The first mode you encounter is the familiar Classic. Creating matches fills up a meter on the side, and every subsequent meter fill propels you to the next level. While you can take your time to plan out your moves and create potential combos, the game will end if you reach a state where no more matches can be made.

Zen mode takes the same formula presented in Classic but rips away all possibility of failure. Every move always creates another potential match, so there is no opportunity to fail. The meter is still present, though, and the only reward for finishing levels in this mode is a more elaborate sculpture that forms on the top screen as you progress.

Lightning is the game's version of a time attack mode. Here, the meter is replaced with a timer that ticks down. You can still create normal matches, but matching up four or more gems, creating combos, and matching up timer gems adds more time on the clock. Once time runs out, any unused special gems detonate, giving you one last chance to score points before a final tally is tabulated.

Diamond Mine, one of the unlockable modes, plays out differently from most puzzle games. Here, you aren't worried so much about the top of the screen as you are about the bottom. Matches made at the bottom of the screen clear out the ground below it, and it is your job to make sure that, once the timer expires, the ground below the fail line doesn't get pushed beyond that line. It is a fun and interesting premise since it makes you focus on one particular area of the board, and the timer adds to the tension.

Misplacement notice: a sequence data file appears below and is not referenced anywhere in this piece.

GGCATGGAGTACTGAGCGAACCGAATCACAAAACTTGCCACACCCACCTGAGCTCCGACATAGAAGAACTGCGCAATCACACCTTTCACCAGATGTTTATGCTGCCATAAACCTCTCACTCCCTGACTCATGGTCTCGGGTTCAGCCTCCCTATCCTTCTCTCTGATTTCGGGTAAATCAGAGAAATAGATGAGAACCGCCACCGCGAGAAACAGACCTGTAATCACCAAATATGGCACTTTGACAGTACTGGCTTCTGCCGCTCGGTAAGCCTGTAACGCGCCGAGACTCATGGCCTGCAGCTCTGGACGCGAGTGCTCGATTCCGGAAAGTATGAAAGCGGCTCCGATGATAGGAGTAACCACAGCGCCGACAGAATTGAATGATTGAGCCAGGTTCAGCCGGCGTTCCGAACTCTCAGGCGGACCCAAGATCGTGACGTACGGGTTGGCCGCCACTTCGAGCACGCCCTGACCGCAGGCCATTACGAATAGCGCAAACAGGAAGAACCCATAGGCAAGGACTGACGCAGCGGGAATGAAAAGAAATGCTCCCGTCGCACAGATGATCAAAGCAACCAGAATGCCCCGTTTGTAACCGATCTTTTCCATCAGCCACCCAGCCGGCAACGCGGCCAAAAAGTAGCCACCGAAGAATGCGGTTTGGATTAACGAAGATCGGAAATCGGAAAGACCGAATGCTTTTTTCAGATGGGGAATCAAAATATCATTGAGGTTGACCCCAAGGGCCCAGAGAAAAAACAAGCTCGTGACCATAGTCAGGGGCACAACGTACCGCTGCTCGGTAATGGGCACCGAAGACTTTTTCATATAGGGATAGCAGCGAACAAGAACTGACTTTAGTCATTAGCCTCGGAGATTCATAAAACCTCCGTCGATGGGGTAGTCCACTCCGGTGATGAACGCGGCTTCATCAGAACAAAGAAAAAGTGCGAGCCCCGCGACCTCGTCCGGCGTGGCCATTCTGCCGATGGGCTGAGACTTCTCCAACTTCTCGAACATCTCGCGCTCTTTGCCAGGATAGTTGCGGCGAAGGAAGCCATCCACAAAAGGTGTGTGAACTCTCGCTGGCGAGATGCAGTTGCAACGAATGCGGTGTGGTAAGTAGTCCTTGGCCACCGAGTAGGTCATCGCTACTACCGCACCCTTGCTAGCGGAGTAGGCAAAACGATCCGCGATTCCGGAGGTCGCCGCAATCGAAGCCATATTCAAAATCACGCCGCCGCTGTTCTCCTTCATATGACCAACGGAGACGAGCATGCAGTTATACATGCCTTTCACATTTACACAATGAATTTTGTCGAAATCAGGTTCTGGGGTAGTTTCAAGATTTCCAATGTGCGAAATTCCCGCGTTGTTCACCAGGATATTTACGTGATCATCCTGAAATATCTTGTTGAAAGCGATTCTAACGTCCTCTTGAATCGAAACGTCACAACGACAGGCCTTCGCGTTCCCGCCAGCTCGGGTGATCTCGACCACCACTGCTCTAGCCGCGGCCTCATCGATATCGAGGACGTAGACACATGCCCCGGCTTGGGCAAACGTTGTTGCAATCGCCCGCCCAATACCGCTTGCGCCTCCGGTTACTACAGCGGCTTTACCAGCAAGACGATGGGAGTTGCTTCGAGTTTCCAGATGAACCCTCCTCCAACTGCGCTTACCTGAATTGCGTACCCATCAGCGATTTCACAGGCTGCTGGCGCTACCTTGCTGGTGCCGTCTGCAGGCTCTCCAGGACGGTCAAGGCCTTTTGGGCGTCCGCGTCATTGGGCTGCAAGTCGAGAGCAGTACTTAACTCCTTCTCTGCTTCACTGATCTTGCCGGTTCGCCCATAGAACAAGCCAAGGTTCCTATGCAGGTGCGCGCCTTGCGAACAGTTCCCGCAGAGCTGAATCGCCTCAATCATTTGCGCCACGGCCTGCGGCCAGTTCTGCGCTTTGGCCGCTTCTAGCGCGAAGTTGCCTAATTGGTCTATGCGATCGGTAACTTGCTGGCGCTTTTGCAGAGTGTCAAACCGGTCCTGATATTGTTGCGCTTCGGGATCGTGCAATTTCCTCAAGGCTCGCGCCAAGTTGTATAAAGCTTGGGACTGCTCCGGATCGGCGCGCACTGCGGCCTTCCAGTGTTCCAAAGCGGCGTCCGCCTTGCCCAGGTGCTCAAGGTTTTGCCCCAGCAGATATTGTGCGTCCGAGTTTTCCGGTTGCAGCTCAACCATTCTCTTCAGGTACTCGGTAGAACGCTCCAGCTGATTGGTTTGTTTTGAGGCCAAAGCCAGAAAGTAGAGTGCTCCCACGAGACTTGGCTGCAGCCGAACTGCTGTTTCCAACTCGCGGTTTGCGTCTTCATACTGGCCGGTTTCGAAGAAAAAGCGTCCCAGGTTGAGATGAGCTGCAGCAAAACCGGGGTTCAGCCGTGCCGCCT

Ice Storm, another unlockable mode, tries to throw some strategy into the fray. Several columns of ice rise up from the ground, and it's your job to ensure that they are kept in check. To do this, any gems you match are responsible for making the columns retreat. While the mode might encourage quick matches to keep things at bay, it actually goes more for strategy since you'll want to save up a match or two and use them when the columns get really out of hand. The game ends once any of the ice columns makes it to the top of the board and solidifies.

Butterflies is slightly sinister in its premise. At the top of the screen lies a spider while the playfield is filled with both gems and butterflies. The butterflies climb up one row after every move, and it is your job to match them up like regular gems to capture them. The game ends once a butterfly flies past the playfield and gets eaten by the spider. While the automatic upward travel of the butterfly make things tougher than usual, there is a reprieve in the fact that the butterflies can inadvertently make matches on their own by simply flying into the right set of gems.